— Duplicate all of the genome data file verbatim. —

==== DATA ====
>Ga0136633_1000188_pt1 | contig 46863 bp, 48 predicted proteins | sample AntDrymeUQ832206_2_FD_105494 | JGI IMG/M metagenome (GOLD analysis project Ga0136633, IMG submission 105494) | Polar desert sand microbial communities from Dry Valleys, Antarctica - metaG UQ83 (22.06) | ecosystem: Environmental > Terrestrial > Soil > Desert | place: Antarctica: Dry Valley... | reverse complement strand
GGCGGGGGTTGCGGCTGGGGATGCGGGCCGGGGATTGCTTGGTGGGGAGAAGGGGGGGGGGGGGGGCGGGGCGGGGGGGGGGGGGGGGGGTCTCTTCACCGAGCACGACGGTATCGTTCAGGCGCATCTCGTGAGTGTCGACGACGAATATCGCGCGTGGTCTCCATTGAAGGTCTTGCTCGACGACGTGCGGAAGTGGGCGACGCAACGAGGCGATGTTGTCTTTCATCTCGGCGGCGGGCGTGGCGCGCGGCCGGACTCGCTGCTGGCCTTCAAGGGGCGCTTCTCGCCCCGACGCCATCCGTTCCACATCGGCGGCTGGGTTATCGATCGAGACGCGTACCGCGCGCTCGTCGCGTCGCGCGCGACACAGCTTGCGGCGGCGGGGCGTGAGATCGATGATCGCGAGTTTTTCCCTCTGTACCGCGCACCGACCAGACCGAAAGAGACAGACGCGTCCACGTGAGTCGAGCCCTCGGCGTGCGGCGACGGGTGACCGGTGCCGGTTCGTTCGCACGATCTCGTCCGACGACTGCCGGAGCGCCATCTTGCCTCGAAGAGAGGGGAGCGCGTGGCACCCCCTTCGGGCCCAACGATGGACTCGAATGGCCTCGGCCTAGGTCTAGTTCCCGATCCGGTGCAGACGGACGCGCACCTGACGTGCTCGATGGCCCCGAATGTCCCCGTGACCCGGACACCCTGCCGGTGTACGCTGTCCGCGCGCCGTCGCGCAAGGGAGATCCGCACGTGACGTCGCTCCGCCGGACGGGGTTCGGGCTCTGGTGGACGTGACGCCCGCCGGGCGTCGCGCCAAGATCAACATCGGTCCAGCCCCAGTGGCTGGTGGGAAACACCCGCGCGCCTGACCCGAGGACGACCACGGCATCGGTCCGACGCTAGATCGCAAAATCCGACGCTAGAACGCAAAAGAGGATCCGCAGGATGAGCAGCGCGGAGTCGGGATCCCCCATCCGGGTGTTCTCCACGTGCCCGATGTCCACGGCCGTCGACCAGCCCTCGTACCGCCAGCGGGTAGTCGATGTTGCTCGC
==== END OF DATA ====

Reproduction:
>Ga0136633_1000188_pt1 | contig 46863 bp, 48 predicted proteins | sample AntDrymeUQ832206_2_FD_105494 | JGI IMG/M metagenome (GOLD analysis project Ga0136633, IMG submission 105494) | Polar desert sand microbial communities from Dry Valleys, Antarctica - metaG UQ83 (22.06) | ecosystem: Environmental > Terrestrial > Soil > Desert | place: Antarctica: Dry Valley... | reverse complement strand
GGCGGGGGTTGCGGCTGGGGATGCGGGCCGGGGATTGCTTGGTGGGGAGAAGGGGGGGGGGGGGGGCGGGGCGGGGGGGGGGGGGGGGGGTCTCTTCACCGAGCACGACGGTATCGTTCAGGCGCATCTCGTGAGTGTCGACGACGAATATCGCGCGTGGTCTCCATTGAAGGTCTTGCTCGACGACGTGCGGAAGTGGGCGACGCAACGAGGCGATGTTGTCTTTCATCTCGGCGGCGGGCGTGGCGCGCGGCCGGACTCGCTGCTGGCCTTCAAGGGGCGCTTCTCGCCCCGACGCCATCCGTTCCACATCGGCGGCTGGGTTATCGATCGAGACGCGTACCGCGCGCTCGTCGCGTCGCGCGCGACACAGCTTGCGGCGGCGGGGCGTGAGATCGATGATCGCGAGTTTTTCCCTCTGTACCGCGCACCGACCAGACCGAAAGAGACAGACGCGTCCACGTGAGTCGAGCCCTCGGCGTGCGGCGACGGGTGACCGGTGCCGGTTCGTTCGCACGATCTCGTCCGACGACTGCCGGAGCGCCATCTTGCCTCGAAGAGAGGGGAGCGCGTGGCACCCCCTTCGGGCCCAACGATGGACTCGAATGGCCTCGGCCTAGGTCTAGTTCCCGATCCGGTGCAGACGGACGCGCACCTGACGTGCTCGATGGCCCCGAATGTCCCCGTGACCCGGACACCCTGCCGGTGTACGCTGTCCGCGCGCCGTCGCGCAAGGGAGATCCGCACGTGACGTCGCTCCGCCGGACGGGGTTCGGGCTCTGGTGGACGTGACGCCCGCCGGGCGTCGCGCCAAGATCAACATCGGTCCAGCCCCAGTGGCTGGTGGGAAACACCCGCGCGCCTGACCCGAGGACGACCACGGCATCGGTCCGACGCTAGATCGCAAAATCCGACGCTAGAACGCAAAAGAGGATCCGCAGGATGAGCAGCGCGGAGTCGGGATCCCCCATCCGGGTGTTCTCCACGTGCCCGATGTCCACGGCCGTCGACCAGCCCTCGTACCGCCAGCGGGTAGTCGATGTTGCTCGC